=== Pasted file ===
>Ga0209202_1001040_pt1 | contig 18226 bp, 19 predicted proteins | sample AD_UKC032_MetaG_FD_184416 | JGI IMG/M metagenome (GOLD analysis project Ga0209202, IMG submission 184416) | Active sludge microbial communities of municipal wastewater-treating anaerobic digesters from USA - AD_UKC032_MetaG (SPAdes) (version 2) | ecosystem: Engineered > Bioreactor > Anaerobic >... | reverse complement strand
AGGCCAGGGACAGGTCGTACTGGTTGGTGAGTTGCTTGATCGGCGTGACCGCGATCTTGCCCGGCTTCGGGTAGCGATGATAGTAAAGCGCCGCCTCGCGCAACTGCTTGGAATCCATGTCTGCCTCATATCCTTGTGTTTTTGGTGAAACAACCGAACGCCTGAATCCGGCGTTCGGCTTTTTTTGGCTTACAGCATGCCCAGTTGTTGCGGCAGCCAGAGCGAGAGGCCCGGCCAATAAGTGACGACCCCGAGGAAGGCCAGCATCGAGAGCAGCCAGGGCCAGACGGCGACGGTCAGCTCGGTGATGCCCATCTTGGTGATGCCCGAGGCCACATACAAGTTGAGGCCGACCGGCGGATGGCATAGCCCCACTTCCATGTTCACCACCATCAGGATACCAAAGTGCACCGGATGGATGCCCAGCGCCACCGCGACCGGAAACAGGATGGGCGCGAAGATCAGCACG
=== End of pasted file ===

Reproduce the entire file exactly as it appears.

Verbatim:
>Ga0209202_1001040_pt1 | contig 18226 bp, 19 predicted proteins | sample AD_UKC032_MetaG_FD_184416 | JGI IMG/M metagenome (GOLD analysis project Ga0209202, IMG submission 184416) | Active sludge microbial communities of municipal wastewater-treating anaerobic digesters from USA - AD_UKC032_MetaG (SPAdes) (version 2) | ecosystem: Engineered > Bioreactor > Anaerobic >... | reverse complement strand
AGGCCAGGGACAGGTCGTACTGGTTGGTGAGTTGCTTGATCGGCGTGACCGCGATCTTGCCCGGCTTCGGGTAGCGATGATAGTAAAGCGCCGCCTCGCGCAACTGCTTGGAATCCATGTCTGCCTCATATCCTTGTGTTTTTGGTGAAACAACCGAACGCCTGAATCCGGCGTTCGGCTTTTTTTGGCTTACAGCATGCCCAGTTGTTGCGGCAGCCAGAGCGAGAGGCCCGGCCAATAAGTGACGACCCCGAGGAAGGCCAGCATCGAGAGCAGCCAGGGCCAGACGGCGACGGTCAGCTCGGTGATGCCCATCTTGGTGATGCCCGAGGCCACATACAAGTTGAGGCCGACCGGCGGATGGCATAGCCCCACTTCCATGTTCACCACCATCAGGATACCAAAGTGCACCGGATGGATGCCCAGCGCCACCGCGACCGGAAACAGGATGGGCGCGAAGATCAGCACG